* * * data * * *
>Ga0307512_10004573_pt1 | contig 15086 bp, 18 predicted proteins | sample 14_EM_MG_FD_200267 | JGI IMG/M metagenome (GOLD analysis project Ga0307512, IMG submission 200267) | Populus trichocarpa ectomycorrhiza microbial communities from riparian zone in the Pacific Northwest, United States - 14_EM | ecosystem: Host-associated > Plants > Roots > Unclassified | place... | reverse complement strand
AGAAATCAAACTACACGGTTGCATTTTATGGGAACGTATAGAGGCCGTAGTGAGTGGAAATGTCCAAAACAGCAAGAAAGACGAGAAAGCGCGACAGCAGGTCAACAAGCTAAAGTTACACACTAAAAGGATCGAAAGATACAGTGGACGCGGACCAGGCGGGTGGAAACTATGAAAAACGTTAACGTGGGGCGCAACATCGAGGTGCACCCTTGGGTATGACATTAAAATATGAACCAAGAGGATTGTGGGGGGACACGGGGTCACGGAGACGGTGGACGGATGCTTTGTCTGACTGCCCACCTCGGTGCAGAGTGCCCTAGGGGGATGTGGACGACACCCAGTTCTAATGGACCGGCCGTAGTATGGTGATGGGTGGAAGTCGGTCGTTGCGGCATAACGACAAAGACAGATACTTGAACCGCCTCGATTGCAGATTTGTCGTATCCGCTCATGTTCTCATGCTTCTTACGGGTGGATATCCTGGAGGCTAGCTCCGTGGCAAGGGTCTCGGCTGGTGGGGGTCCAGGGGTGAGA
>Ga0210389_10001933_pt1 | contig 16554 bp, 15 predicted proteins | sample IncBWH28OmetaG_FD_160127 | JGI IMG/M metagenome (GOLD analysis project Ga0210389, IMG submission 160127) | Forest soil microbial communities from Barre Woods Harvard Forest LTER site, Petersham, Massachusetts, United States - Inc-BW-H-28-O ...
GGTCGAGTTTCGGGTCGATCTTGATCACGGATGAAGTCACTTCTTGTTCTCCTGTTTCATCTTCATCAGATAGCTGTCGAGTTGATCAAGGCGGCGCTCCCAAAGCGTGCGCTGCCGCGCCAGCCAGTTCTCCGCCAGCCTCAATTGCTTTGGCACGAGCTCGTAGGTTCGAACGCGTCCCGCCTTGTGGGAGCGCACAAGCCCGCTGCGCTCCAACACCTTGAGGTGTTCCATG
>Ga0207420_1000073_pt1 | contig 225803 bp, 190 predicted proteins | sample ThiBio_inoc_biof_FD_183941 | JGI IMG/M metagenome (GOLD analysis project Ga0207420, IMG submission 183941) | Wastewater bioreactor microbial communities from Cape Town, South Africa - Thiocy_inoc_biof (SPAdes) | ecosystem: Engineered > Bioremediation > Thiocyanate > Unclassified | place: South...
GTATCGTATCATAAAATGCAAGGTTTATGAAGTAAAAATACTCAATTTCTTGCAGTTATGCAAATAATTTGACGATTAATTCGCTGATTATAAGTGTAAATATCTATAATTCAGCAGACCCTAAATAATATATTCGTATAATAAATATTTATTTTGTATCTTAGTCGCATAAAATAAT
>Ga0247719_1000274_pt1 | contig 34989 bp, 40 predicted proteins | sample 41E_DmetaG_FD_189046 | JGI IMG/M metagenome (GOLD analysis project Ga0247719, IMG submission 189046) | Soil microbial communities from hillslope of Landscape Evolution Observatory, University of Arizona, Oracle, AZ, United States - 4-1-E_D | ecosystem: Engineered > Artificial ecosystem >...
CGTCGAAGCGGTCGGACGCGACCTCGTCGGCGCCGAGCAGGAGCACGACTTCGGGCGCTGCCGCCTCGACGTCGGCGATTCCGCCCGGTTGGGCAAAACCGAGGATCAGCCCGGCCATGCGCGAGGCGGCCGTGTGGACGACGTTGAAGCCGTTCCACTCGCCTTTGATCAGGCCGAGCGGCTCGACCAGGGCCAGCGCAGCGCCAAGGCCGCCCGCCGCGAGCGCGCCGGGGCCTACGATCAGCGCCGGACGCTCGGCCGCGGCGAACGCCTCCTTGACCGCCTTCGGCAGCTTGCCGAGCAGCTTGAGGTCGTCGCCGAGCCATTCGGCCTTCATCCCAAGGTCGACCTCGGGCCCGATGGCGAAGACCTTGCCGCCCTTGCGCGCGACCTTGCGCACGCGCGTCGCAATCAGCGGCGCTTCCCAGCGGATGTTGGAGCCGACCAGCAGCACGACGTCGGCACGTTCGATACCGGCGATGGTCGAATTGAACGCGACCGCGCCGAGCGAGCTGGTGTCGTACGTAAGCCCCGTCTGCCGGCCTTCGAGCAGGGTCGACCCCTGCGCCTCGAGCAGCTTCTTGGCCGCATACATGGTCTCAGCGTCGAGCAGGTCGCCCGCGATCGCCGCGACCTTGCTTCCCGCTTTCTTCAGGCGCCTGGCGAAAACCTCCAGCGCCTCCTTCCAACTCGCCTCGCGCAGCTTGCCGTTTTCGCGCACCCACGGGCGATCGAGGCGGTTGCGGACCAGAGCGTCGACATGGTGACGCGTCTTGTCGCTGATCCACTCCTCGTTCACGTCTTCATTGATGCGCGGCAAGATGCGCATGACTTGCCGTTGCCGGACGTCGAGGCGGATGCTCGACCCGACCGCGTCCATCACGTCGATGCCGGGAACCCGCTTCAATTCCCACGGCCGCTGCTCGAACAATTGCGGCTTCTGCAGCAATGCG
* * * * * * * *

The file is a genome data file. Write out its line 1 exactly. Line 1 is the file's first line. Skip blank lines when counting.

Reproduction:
>Ga0307512_10004573_pt1 | contig 15086 bp, 18 predicted proteins | sample 14_EM_MG_FD_200267 | JGI IMG/M metagenome (GOLD analysis project Ga0307512, IMG submission 200267) | Populus trichocarpa ectomycorrhiza microbial communities from riparian zone in the Pacific Northwest, United States - 14_EM | ecosystem: Host-associated > Plants > Roots > Unclassified | place... | reverse complement strand